Nationals Make a Big Splash and Sign Werth

Steve O Speak

Just a few days after lamenting losing out on one of their best sluggers (Adam Dunn), the Washington Nationals went out an inked one of the top free agents on the market, Jayson Werth. To land Werth the Nationals had to open up their checkbooks quite a bit, paying a reported $126 million over 7 years. While there is a lot like and hate about this deal, one thing that is abundantly clear is that the Nationals are willing to spend money.

The Good: With Adam Dunn’s departure and a potential trade of Josh Willingham the Nationals offense was looking pretty scary (and not in a good way) for next season. Werth gives Washington a second legitimate hitter behind Ryan Zimmerman in their lineup, as well as giving them a plus defender in the outfield. Werth doesn’t have as much power as Dunn, but hits at a higher rate to equal him out. Werth even has the versatility that the Nationals might even use him in center field this upcoming season (really not sure how long that can last).

The Bad: Werth is a late bloomer so he is already 31 years old, and 7 years from now the Nationals could have their share of regrets. The $18 million a year is a bit of an overpayment, but the 7 years is what really makes this contract look risky. If you were an American League club you could just stick Werth at DH his last couple years, but being in the National league it is likely that his plus glove will be a big negative by the end of this deal. There is also a pretty real question of how will Werth’s numbers look outside of Citizen’s Bank Park. Werth’s OPS last year was .161 points higher at home than on the road. Now some of that is normal as players usually hit better at home than on the road (unless you play somewhere like Petco park), but normally you are talking about a .40-.60 point swing. If Werth’s numbers fall a little bit that contract could look ugly fast. Werth does have a career .970 OPS in 100 plate appearances in Nats Park, but that also comes with facing the Nationals rotation, which likely inflates those numbers.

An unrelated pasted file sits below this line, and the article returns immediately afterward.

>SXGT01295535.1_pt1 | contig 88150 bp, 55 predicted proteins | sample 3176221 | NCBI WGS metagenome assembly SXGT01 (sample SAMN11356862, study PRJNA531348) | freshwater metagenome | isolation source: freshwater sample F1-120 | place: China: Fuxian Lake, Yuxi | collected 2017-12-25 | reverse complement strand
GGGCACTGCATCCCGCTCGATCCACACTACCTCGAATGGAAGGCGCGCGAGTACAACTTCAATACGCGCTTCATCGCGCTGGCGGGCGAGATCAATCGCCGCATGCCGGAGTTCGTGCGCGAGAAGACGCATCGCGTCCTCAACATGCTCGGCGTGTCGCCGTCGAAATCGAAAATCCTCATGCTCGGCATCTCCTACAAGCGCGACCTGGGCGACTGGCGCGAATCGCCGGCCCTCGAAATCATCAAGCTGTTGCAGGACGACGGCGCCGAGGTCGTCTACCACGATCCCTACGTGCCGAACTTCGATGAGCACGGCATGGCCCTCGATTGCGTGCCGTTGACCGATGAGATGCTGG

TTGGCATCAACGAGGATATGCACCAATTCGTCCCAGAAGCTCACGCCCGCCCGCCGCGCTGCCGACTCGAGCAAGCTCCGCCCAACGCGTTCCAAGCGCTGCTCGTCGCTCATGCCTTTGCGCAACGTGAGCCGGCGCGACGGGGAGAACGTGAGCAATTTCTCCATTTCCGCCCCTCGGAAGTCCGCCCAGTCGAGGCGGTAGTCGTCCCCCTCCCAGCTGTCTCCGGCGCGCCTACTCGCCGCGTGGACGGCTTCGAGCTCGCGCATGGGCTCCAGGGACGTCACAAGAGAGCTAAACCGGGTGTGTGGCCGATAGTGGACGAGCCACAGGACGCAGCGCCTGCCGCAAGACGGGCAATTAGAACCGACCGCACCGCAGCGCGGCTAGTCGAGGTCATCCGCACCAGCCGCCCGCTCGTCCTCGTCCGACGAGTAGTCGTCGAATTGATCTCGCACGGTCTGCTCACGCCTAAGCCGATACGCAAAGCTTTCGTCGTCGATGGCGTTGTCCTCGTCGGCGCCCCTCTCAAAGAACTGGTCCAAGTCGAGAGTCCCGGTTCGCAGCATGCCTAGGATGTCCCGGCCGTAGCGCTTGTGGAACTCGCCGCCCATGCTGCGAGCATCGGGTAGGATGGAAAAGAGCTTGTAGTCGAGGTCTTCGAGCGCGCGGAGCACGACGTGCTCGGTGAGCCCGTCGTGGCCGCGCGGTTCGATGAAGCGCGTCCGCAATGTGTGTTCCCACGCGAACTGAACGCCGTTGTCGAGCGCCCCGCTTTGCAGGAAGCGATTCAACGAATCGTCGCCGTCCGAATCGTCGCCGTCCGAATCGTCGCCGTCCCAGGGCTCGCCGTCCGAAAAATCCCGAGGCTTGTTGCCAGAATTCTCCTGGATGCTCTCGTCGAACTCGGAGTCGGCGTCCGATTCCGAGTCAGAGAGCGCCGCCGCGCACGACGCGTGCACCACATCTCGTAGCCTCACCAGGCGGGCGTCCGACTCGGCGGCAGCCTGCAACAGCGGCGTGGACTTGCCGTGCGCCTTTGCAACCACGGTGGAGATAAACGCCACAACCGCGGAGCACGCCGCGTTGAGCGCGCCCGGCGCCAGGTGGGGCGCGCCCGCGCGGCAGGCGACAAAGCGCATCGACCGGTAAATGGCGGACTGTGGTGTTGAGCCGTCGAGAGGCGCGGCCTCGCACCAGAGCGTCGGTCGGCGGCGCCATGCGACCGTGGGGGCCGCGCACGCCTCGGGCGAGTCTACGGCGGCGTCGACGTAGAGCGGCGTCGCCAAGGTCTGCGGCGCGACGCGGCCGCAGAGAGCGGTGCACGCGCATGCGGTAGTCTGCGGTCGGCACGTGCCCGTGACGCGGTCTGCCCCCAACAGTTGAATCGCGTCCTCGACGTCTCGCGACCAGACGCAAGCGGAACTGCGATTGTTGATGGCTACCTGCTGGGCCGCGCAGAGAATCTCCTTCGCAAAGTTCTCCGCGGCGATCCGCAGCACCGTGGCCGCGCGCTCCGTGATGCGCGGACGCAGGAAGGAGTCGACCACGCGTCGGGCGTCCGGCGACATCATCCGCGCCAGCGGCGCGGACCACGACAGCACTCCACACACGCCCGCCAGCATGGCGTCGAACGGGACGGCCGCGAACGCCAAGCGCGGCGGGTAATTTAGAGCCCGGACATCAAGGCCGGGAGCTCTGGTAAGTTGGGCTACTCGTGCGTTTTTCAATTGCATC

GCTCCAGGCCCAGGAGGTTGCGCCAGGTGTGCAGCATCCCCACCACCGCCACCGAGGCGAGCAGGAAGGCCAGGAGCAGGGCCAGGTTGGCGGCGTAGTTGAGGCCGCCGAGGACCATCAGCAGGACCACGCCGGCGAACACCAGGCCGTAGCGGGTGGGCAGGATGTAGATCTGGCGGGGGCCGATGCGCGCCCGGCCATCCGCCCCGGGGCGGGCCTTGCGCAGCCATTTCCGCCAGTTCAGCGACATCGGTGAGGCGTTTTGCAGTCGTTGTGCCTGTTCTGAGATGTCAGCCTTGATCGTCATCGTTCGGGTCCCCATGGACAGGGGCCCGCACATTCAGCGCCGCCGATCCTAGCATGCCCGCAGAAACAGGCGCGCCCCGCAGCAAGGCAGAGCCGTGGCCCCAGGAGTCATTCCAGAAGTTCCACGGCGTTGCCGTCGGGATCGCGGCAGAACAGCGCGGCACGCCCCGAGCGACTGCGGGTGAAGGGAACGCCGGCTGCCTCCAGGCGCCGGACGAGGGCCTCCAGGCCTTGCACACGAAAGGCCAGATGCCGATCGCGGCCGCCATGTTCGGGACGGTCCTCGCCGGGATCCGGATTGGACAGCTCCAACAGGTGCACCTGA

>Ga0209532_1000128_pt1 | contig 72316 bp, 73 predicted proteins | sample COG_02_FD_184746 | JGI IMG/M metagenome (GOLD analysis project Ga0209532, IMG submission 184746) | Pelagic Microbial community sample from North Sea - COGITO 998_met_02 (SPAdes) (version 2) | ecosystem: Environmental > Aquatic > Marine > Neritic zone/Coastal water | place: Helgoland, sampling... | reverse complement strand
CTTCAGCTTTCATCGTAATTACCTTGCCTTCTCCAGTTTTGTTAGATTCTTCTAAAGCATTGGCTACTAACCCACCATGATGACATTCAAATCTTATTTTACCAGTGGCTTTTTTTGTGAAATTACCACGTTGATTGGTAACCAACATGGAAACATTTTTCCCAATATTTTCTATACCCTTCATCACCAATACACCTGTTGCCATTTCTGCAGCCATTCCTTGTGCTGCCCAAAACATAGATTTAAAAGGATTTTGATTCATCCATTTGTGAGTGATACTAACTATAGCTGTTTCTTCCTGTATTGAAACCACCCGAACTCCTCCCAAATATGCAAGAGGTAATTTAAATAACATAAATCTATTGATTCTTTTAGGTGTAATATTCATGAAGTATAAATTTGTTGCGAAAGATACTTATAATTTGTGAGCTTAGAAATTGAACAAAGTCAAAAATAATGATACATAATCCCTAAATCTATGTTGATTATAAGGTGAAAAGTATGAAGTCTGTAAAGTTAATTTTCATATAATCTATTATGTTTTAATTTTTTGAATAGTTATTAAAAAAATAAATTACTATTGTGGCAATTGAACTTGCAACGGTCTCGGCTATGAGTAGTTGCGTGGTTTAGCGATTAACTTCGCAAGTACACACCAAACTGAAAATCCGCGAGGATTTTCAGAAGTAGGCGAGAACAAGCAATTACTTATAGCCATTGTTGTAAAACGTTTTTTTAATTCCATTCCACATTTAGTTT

The Verdict: 7 years for a $126 million is pretty risky, and makes less sense since the Nationals aren’t real contenders, but I like this move for the Nationals. Did they overpay, of course they did but they had to do something to put this franchise on the map. This signing isn’t for this season (though it helps appease the fans), but rather for next year when Stephen Strasburg returns and Bryce Harper could be ready to make the leap. Washington may still end up as no better than the 4th best team in the NL East, but at least they are trying to get better. If the Nationals are smart they will look to ‘pay for’ the final two-three years of this deal from their budgets in the next year or two. That way if 5 years from Now Werth isn’t cutting it, the Nationals can trade him (and eat most of the contract), cut him, or make him a platoon player without it truly affecting their budget. No matter how good or bad he is there should never be a debate as to whether or not the Nationals can afford a competitive payroll, because of this deal. Now I know that type of accounting gets teams, businesses and governments into financial trouble, but if you need to overpay you need to be prepared for the consequences and not take it out on your team. It’s a risky signing no doubt for the Nationals, but one that I really can’t fault them for, or get angry about.

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